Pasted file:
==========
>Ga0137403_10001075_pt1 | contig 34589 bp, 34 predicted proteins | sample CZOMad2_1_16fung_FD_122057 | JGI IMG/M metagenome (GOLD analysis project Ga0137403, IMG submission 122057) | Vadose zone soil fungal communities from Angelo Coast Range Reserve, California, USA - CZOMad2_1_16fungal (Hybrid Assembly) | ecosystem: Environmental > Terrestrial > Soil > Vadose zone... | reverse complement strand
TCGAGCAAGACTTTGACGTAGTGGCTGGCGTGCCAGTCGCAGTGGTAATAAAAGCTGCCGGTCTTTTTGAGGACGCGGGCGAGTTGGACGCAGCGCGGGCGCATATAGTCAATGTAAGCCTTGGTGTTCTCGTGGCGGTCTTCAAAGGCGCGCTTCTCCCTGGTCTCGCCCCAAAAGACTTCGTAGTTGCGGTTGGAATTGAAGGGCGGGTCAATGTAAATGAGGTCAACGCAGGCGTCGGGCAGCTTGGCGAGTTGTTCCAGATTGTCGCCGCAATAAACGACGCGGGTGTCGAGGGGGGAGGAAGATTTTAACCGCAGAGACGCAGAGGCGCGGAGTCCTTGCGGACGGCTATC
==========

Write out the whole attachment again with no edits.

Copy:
>Ga0137403_10001075_pt1 | contig 34589 bp, 34 predicted proteins | sample CZOMad2_1_16fung_FD_122057 | JGI IMG/M metagenome (GOLD analysis project Ga0137403, IMG submission 122057) | Vadose zone soil fungal communities from Angelo Coast Range Reserve, California, USA - CZOMad2_1_16fungal (Hybrid Assembly) | ecosystem: Environmental > Terrestrial > Soil > Vadose zone... | reverse complement strand
TCGAGCAAGACTTTGACGTAGTGGCTGGCGTGCCAGTCGCAGTGGTAATAAAAGCTGCCGGTCTTTTTGAGGACGCGGGCGAGTTGGACGCAGCGCGGGCGCATATAGTCAATGTAAGCCTTGGTGTTCTCGTGGCGGTCTTCAAAGGCGCGCTTCTCCCTGGTCTCGCCCCAAAAGACTTCGTAGTTGCGGTTGGAATTGAAGGGCGGGTCAATGTAAATGAGGTCAACGCAGGCGTCGGGCAGCTTGGCGAGTTGTTCCAGATTGTCGCCGCAATAAACGACGCGGGTGTCGAGGGGGGAGGAAGATTTTAACCGCAGAGACGCAGAGGCGCGGAGTCCTTGCGGACGGCTATC